about icg 
  Latin America 
  Middle East 
  by region 
  by date 
  by keyword 
  media releases 
  articles/op. eds 
  media contacts 
contact us 
donate to icg 

 home  programs  middle east  egypt/north africa  algeria
  Algeria: Unrest and Impasse in Kabylia

Cairo/Brussels, 10 June 2003: The International Crisis Group (ICG) today releases a new report Algeria: Unrest And Impasse In Kabylia* analysing the ongoing unrest in Algeria's Kabylia region and the political stalemate that is blocking prospects for resolution.

Algeria: Unrest and Impasse in Kabylia* argues that the mass protests and violence sparked in April 2001 and continuing today are not simply a local or ethnic disturbance. Rather, Kabylia's problems are principally a result of inadequate political representation. The recent invitation by the new head of the government, Ahmed Ouyahia, to engage the protest movement in dialogue is welcome, but much more will need to be done to resolve what is also a broader national problem.

In order to break the impasse in Kabylia the regime, the Kabyle political parties and the popular protest movement known as the "Coordinations" must reconsider their behaviour and goals.

The "Coordinations" movement has been losing public support and must reject the use of violence if it is to regain the moral high ground. It should abandon the aim of preventing elections, break explicitly with Kabyle-regionalist and communitarian sentiments and focus on realistic, attainable objectives. And it should reach out to other democratic movements in civil society and invite dissidents to return to the movement.

ICG North Africa Project Director Hugh Roberts said, "The weakness of the movement is partly responsible for its inability to expand beyond Kabylia or to achieve its principal goals. Its failure would represent a tragic waste of the energies and good intentions it originally mobilised. The "Coordinations" must recognise their mistakes and take a new direction if they are to contribute to a genuine democratic dynamic in the country."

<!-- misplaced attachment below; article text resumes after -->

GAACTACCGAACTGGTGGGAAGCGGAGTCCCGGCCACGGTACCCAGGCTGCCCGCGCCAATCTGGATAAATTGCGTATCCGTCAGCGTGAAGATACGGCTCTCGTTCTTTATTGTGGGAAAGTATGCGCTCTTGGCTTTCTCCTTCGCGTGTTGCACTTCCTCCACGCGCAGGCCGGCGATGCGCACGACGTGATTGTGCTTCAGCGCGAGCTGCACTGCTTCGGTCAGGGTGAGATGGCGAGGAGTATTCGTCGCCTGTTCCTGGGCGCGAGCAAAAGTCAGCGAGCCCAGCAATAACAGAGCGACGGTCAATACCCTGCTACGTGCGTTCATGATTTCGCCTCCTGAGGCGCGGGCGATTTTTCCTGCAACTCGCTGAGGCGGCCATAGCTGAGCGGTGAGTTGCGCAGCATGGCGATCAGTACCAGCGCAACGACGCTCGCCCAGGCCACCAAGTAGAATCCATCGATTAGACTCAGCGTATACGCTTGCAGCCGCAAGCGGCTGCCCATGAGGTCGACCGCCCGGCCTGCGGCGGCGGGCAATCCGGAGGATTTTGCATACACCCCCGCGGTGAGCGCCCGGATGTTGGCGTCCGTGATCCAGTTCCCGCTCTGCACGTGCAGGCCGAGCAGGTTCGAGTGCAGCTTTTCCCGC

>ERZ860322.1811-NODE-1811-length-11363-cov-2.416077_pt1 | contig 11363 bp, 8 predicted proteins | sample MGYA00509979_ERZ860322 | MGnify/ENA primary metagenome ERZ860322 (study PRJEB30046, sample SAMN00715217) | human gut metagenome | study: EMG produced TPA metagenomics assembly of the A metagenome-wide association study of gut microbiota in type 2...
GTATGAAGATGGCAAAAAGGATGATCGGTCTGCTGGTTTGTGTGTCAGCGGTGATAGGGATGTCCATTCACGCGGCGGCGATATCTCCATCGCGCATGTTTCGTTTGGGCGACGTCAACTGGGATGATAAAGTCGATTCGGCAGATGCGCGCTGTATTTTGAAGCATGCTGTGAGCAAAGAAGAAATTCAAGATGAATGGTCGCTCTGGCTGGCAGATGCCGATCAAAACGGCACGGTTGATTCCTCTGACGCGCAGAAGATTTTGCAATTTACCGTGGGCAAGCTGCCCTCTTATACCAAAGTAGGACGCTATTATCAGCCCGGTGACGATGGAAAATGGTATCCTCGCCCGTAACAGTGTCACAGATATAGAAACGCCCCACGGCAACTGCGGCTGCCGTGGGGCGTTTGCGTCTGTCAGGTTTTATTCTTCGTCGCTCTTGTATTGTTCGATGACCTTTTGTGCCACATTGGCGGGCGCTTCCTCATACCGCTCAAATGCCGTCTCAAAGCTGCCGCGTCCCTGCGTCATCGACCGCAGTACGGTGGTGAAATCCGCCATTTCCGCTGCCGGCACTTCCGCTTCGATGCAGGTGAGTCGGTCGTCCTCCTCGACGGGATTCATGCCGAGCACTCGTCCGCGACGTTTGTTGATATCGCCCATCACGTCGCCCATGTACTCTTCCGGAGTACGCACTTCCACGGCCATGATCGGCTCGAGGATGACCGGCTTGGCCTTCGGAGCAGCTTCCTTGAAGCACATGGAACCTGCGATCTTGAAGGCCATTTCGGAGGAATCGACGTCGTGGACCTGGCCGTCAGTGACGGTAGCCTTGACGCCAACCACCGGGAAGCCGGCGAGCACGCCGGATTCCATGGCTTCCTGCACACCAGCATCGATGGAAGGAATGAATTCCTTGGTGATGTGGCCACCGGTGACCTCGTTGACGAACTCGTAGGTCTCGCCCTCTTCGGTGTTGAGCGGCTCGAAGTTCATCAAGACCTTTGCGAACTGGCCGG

Significant responsibility also lies with Kabyle political parties and the Algerian government. Outflanked by the "Coordinations," unable to present serious proposals of their own, the political parties reacted by investing in the protest movement and projecting their own political rivalry onto it. As for the government, crippled by its internal divisions and resistance to change, it has failed to respond effectively to the movement's legitimate demands, thereby contributing to its degeneration into a form of unrealistic and intolerant radicalism that alienated public support.

ICG Middle East and North Africa Program Director Robert Malley said: "The unrest in Kabylia is a manifestation of the fundamental problem that has plagued Algeria since independence - the absence of adequate political institutions for the orderly representation of interests and expression of grievances. President Bouteflika has made real progress in reducing the Islamist rebellion and restoring Algeria's international standing and state finances. Now is the time to address the problem of the deficit of representation head on, for the sake of both the Algerian state and its people."

The Algerian government should acknowledge publicly that the "Coordinations" have raised valid concerns, make good on its proposal of dialogue with the Coordinations and address their legitimate demands, including providing compensation for victims and punishment of gendarmes and other security officers guilty of human rights abuses. It also should take steps to improve investment and economic prospects in Kabylia. Above all, the regime should strengthen the various elected assemblies so that representatives of the people finally can hold government to account.

Katy Cronin (London) +44 20 7981 0330 [email protected]
Francesca Lawe-Davies (Brussels) +32-(0)2-536 00 65
Kathy Ward (Washington) +1-202-785 1601
*Read the full ICG report on our website: www.crisisweb.org

The International Crisis Group (ICG) is an independent, non-profit, multinational organisation, with over 90 staff members on five continents, working through field-based analysis and high-level advocacy to prevent and resolve deadly conflict.


copyright privacy sitemap